"Avoid 'Living room spread,'" Cuomo cautioned on Twitter on Nov. 14. "The data shows that COVID is spreading in smaller, indoor settings. We're asking New Yorkers to act responsibly. To limit gatherings with people outside of your household. We can protect each other if we choose to."
North Carolina Gov. Roy Cooper announced on Nov. 10 that the state's limit on indoor gatherings was being reduced from 25 people to 10. "As frustrating and painful as it is, we must keep fighting a little while longer," Cooper tweeted on Nov. 10. "We don't want to let the last eight months of sacrifices go to waste by dropping our guard or ignoring safety measures during family gatherings. We've come too far to lose our focus now." And for more on how to stay safe beyond Thanksgiving, check out This Is When Someone Is Most Likely to Give You COVID, Study Shows.
Ohio has had a limit of 10 people at private events in effect since April. However, on Nov. 17, Gov. Mike DeWine announced that tighter restrictions on at-home gatherings will be issued that won't allow dancing or games.
COVID cases are rising in Pennsylvania, and in late November, things started to change. At a Nov. 23 press conference, Pennsylvania Secretary of Health Rachel Levine, MD, announced "an order to suspend alcohol sales at all bars and restaurants at 5 p.m. on just one night, Wednesday, Nov. 25, until 8 a.m. on Thursday, Nov. 26." Pennsylvania's one-night alcohol ban on Thanksgiving Eve, one of the biggest drinking nights of the year, is the first order of its kind in the U.S.
Pennsylvania Gov. Tom Wolf also announced a new statewide stay-at-home advisory, urging residents to only go out for essential school and work and recommending that households should not mix, even on Thanksgiving. And for places that aren't cracking down ahead of the holiday, check out These States Are Refusing to Lock Down as COVID Surges.
According to Rhode Island's state guidelines, the size of social gatherings is limited to your immediate household or people you live with. However, Gov. Gina Raimondo also specified that "any adult who lives alone or is a single parent can gather with one other household, as long as the gathering is not more than five people."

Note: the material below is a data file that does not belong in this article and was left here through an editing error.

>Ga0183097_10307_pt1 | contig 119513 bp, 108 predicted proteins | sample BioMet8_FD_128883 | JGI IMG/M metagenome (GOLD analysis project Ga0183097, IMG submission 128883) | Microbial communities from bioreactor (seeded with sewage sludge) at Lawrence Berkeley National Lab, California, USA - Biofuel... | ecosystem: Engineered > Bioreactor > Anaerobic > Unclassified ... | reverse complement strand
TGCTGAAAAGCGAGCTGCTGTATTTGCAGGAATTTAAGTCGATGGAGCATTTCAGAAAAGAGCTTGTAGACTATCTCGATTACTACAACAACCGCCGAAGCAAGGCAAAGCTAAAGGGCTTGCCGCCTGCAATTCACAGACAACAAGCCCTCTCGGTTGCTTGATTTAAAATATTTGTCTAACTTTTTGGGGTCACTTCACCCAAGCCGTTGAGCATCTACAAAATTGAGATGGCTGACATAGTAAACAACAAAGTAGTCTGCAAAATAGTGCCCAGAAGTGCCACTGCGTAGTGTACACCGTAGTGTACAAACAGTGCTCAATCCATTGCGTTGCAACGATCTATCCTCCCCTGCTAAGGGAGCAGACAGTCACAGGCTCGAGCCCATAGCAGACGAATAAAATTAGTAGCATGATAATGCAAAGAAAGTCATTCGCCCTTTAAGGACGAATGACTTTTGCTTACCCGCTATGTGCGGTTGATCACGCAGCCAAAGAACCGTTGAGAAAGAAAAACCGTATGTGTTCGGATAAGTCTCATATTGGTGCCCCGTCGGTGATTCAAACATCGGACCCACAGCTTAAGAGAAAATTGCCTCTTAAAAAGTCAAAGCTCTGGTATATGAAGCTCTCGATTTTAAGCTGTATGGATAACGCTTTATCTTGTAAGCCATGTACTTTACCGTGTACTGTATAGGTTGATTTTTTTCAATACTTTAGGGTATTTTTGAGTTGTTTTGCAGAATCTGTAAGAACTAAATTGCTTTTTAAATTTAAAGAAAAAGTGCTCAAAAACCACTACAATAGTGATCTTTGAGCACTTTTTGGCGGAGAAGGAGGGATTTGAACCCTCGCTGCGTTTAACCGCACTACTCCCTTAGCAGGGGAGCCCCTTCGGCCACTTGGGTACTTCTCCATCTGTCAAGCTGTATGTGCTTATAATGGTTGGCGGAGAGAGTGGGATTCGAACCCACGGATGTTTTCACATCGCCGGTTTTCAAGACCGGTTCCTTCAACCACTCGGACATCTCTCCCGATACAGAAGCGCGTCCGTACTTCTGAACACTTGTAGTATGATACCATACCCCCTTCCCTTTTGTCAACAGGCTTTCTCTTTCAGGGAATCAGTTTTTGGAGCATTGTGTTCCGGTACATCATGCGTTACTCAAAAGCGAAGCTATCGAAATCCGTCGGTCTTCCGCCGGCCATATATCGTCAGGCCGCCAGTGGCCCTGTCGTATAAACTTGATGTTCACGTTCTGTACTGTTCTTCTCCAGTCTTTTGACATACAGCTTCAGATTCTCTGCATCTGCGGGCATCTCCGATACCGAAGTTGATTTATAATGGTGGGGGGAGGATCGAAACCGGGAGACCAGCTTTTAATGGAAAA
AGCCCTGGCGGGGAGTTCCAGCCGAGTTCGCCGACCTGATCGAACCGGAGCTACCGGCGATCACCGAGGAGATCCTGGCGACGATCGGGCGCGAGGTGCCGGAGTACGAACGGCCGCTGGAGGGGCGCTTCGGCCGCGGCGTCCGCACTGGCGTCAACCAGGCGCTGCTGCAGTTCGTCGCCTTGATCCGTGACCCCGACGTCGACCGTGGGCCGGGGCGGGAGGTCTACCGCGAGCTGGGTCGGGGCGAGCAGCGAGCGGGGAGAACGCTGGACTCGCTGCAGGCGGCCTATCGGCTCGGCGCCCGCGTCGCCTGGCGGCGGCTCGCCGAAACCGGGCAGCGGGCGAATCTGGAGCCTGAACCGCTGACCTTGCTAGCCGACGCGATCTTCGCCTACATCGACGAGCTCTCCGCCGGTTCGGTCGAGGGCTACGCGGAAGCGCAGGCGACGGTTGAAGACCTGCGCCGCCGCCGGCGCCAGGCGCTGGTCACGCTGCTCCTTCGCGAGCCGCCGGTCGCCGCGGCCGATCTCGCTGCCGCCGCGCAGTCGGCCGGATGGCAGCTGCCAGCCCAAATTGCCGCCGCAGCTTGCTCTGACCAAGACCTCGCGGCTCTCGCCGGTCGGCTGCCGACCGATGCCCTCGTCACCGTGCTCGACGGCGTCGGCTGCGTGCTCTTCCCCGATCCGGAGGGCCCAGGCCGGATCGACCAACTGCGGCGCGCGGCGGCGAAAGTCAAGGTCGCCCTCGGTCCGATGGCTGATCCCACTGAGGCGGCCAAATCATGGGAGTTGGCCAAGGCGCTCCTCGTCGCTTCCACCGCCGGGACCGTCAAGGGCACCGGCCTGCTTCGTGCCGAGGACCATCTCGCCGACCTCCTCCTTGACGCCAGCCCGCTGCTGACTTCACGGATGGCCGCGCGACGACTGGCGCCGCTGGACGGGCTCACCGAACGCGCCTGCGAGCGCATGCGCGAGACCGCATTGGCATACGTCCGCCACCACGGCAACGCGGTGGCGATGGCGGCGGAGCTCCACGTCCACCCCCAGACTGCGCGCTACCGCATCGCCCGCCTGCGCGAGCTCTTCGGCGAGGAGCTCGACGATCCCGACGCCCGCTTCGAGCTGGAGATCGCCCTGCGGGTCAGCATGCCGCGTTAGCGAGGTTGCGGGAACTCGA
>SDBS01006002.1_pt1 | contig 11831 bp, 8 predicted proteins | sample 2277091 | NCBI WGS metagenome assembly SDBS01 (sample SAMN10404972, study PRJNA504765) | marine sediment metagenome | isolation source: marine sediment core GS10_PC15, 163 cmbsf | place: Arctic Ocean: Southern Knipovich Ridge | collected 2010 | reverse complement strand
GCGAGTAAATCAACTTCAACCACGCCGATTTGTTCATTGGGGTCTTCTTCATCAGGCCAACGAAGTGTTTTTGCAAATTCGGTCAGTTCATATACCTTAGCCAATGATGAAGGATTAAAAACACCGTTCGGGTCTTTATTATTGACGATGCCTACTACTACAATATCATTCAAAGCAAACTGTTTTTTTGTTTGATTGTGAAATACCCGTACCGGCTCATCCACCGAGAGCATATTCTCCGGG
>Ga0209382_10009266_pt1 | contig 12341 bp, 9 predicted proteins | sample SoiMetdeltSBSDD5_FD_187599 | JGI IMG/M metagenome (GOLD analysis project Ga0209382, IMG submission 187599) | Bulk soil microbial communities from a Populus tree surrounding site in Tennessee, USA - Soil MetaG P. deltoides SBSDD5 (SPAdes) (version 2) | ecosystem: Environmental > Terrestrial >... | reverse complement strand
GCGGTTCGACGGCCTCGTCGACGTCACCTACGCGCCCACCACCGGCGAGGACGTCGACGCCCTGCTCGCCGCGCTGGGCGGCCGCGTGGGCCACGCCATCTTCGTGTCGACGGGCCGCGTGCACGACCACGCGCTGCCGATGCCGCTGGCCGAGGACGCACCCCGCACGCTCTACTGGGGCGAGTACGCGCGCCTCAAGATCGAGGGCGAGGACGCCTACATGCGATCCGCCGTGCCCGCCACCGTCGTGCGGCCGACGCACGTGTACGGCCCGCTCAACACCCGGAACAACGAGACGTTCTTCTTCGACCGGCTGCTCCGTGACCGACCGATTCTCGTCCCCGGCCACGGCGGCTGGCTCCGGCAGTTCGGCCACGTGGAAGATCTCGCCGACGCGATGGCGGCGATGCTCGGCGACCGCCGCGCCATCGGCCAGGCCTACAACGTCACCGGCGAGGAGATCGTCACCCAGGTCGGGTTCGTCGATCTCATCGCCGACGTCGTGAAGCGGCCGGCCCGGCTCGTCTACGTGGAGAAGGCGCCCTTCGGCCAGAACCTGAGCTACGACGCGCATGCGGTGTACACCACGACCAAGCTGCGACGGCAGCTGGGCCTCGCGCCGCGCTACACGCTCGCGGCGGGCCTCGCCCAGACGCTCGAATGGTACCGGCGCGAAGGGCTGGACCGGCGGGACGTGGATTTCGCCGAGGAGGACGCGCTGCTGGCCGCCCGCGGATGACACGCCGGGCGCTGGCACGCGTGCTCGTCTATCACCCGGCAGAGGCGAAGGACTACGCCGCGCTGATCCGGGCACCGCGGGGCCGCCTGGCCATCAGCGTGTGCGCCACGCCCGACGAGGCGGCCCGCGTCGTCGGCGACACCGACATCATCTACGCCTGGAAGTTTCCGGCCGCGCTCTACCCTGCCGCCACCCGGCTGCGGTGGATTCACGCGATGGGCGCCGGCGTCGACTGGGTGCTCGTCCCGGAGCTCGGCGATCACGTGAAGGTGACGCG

While a recent curfew and shelter-in-place order in El Paso was overturned by a lawsuit, there are still some limits in the Lone Star State. Texas Gov. Greg Abbott has prohibited outdoor gatherings of more than 10 people in most circumstances unless local government officials approve them. And for expert advice on venues you should avoid, check out 4 Places Dr. Fauci Says He Wouldn't Go Right Now.
As a state that has done a good job keeping the pandemic under control since the beginning, Vermont is not resting on its previous success. Gov. Phil Scott announced new restrictions on Nov. 13, banning cross-household gatherings.
On Nov. 15, Washington Gov. Jay Inslee announced a set of new COVID restrictions, which went into effect the following day at midnight and will last through Dec. 14. The new order prohibits indoor gatherings with members of other households unless participants have quarantined for 14 days and have proof of a recent negative COVID-19 test. And for more on how the holiday could affect case numbers, check out This Is When We'll Know How Bad the Thanksgiving Surge Is, Fauci Says.
As one of the worst-hit states in the Midwest, Wisconsin Gov. Tony Evers announced another executive order advising citizens to stay home and to limit gatherings to their own households on Nov. 10.
"Wisconsin, this is serious. This crisis is urgent," Evers said in a speech on Nov. 10. "It's not safe to go out, it's not safe to have others over—it's just not safe. And it might not be safe for a while yet. So please, cancel the happy hours, dinner parties, sleepovers and play dates at your home. And if a friend or family member invites you over, offer to hang out virtually instead."
The District of Columbia is limiting get-togethers just in time for Thanksgiving. On Nov. 23, Mayor Muriel E. Bowser announced a ban on indoor gatherings of more than 10 people that takes effect the day before the holiday on Wednesday, Nov. 25. The ban also covers outdoor groups of more than 25 people. And for more on how the holiday will affect the rest of this year, check out This Is When We'll Know How Bad the Thanksgiving Surge Is, Fauci Says.